The (UK) national grid looked at the 1989 storm, and then planned to deal with a storm of ten times the severity. If absolutely *none* of the mitigation measures planned are taken and they carry on as usual then we might lose 62% of the grid in England & Wales, this representing the "edge" of the network in low population areas.

Estimated times for repairs to everything is 1-2 months with the prime difficulty apparently being to move sodding huge transformers around the country by road since obviously in such a national grade disaster the military wouldn't be told to airlift the equipment.

I'm still trying to figure out where people get the doom and gloom stuff from, other than helpless user fantasies that computers might vanish overnight. It's certainly not from rational consideration of the issues concerned since people whining about the imminent destruction of everything haven't even looked at the grids DR/BCM plans.

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Anonymous Coward

"The (UK) national grid looked at the 1989 storm..."

Meanwhile in the USA...

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Paris Hilton

Probably a stupid question

Would a CME affect electrical systems if they were switched off during the event?

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Re: Probably a stupid question

No. It wouldn't even be affected if switched on.

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Re: Probably a stupid question

I herewith declare the downvoters as retards and fools.

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Re: Probably a stupid question

"I herewith declare the downvoters as retards and fools."

Although I fit both of those categories, I feel no need to downvote. Does this mean I'm cured?

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Re: Probably a stupid question

I love the demonstrated understanding. If quizzed, I BET those sort of idiots would cite the fact that during the carrington event low voltage telegraphs still worked with their normal power source disconnected. I mean, lol? Total lack of understanding.

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power grid

New Scientist did an interesting piece a couple of years ago on what might happen if a large CME hit the power grid. Let's just say it wouldn't be trivial to recover from. China would probably be hardest hit due to higher voltage used in the transmission grid, but multiple cascading failures would take quite a while to recover from since we don't tend to have many spare HT transformers lying around and pumping oil tends to need electricity ...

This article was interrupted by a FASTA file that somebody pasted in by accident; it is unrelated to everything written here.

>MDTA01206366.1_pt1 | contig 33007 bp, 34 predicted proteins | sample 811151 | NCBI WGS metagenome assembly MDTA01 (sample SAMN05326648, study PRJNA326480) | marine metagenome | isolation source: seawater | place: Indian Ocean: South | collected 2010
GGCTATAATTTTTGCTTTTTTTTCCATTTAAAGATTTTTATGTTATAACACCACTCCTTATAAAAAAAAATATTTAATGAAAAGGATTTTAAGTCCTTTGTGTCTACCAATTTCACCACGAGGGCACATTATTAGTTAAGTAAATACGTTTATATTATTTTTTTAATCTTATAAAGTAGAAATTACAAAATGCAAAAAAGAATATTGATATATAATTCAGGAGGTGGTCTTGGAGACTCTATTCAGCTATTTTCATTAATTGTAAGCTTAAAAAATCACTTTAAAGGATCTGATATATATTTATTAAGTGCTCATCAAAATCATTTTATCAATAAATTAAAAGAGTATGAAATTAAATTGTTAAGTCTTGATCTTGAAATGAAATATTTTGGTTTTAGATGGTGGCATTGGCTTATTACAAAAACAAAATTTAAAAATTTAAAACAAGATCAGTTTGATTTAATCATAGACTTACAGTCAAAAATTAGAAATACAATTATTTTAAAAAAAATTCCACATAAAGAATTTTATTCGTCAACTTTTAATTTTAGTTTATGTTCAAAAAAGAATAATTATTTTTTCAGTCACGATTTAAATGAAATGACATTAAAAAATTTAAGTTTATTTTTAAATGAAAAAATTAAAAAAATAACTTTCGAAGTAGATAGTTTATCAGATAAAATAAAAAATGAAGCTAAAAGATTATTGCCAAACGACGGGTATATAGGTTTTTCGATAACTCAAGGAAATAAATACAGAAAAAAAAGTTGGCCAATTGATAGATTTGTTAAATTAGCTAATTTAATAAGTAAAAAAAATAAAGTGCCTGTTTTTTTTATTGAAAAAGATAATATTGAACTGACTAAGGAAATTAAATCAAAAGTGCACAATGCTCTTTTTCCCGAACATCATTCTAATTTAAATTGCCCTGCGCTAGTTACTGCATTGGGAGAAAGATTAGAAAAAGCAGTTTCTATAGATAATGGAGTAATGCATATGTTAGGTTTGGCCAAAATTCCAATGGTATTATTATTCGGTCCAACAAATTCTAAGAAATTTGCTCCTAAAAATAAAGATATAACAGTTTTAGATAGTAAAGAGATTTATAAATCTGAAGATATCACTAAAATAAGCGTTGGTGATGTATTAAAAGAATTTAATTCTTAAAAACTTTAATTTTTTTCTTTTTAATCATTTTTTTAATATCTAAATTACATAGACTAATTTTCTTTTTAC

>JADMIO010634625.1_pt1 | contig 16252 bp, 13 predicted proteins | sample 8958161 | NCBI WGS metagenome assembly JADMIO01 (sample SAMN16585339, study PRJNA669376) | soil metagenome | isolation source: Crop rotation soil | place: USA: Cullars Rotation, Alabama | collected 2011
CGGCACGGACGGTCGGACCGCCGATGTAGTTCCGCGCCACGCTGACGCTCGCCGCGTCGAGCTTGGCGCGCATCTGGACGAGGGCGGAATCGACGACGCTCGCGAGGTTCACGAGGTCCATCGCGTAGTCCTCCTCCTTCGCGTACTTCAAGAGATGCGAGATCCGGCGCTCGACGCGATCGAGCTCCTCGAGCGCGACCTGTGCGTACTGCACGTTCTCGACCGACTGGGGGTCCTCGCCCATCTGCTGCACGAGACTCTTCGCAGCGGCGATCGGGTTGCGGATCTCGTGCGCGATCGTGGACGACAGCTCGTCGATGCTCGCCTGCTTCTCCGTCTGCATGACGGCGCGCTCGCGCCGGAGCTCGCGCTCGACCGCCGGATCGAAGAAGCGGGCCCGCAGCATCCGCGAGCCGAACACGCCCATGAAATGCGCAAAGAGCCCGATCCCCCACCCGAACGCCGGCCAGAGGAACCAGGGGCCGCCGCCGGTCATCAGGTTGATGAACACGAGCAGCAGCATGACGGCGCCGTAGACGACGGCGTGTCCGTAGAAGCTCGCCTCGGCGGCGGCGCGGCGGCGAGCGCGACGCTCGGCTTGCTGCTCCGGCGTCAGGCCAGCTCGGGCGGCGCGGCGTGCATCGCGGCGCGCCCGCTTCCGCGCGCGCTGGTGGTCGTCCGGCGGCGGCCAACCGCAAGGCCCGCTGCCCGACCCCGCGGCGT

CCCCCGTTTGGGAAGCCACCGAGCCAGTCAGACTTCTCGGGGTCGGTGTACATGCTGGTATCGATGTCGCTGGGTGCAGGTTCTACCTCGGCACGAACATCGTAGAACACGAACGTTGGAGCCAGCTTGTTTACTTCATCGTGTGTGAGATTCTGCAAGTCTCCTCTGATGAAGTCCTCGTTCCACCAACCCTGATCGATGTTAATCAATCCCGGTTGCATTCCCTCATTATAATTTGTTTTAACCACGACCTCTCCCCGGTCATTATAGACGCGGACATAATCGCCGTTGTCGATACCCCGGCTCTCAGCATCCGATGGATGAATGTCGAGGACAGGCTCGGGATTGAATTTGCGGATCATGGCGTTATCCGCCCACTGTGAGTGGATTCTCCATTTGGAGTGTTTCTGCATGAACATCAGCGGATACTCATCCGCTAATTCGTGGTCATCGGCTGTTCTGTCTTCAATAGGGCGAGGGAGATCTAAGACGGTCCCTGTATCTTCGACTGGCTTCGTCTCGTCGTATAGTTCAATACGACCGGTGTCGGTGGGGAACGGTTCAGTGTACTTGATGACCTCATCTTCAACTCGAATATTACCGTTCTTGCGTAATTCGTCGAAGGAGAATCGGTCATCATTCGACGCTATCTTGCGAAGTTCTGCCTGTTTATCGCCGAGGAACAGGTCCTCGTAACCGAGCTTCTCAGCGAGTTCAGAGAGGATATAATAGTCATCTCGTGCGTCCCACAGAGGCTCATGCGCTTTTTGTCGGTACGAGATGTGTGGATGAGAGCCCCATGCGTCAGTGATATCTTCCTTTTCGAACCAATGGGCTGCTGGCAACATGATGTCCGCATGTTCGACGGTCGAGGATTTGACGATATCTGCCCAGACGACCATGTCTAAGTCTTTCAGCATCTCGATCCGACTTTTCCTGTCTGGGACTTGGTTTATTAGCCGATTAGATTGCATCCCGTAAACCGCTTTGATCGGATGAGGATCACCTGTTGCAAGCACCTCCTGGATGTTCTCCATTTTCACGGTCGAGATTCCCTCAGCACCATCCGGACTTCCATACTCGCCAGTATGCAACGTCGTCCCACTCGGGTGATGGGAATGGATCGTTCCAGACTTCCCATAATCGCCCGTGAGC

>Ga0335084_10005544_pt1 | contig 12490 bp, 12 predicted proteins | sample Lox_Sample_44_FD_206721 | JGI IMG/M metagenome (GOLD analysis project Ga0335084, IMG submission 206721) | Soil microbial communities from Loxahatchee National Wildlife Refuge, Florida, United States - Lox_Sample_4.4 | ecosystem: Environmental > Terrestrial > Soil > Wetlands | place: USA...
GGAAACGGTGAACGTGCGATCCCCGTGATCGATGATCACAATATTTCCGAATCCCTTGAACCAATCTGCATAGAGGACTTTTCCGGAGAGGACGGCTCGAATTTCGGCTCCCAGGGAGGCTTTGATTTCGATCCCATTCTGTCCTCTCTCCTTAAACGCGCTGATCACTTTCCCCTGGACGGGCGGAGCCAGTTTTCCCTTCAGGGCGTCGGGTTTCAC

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Re: power grid

"Let's just say it wouldn't be trivial to recover from"

I would have thought we'd have recent evidence to prove the claimed level of problems with power grids, if the report is accurate that the chances of a Carrington event are 12% per decade, since we've had national electricity distribution networks for many, many decades. Either we have been improbably lucky, or the (by and large) lack of grid problems caused by CME suggest to me that the researchers are fluffing this risk up (particularly since less powerful CME are common as muck). I also suspect that the impact of a major CME would have been over-estimated by New Sensationalist, because the modern grid is equipped with fast reacting surge control systems to protect against far more common modes of failures and lightning strikes.

I'd accept that satellites could end up as toast, and that some unshielded terrestrial electronics would be at risk, but this whole doomsday stuff, nah.

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Re: power grid

Other way around. The threat of a CME is that it sets up induction currents in large-scale conductors, unlike an emp. Your electrical goods will be fine, especially if they’re switched off. The grid will fry no matter what.

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Re: power grid

The biggest effect of such an event was to cause a 9-hour blackout in Quebec in March 1989. Though a lengthy power outage during a Canadian winter is no fun, there was no catastrophe and the time to recover was almost entirely explained by the need to reset huge numbers of circuit breakers that did their job and protected the underlying system. It's claimed that the local geology exacerbated the effects.

The Carrington event was orders of magnitude larger, but the fact that we haven't experienced any significant impact from solar storms for 25 years strongly suggests that either the effects are less than predicted or that such events are actually quite rare.

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Boffin

The danger is scale and duration.

As long as the induced voltages and currents are below the design thresholds, the major circuit breakers will do their jobs and open in time to save the physical infrastructure.

However, if either are sufficiently higher than the breaker can handle, the arc may not be broken and will do serious damage to the breaker and protected equipment.

For an example of a faulty breaker doing this: https://www.youtube.com/watch?v=hIkNY5xjy5k

This breaker had a fault that meant it was unable to douse the initial arc when interrupting. The arc was only stopped by opening the upstream breaker - so if said upstream breaker failed as well, the grid would be in real trouble.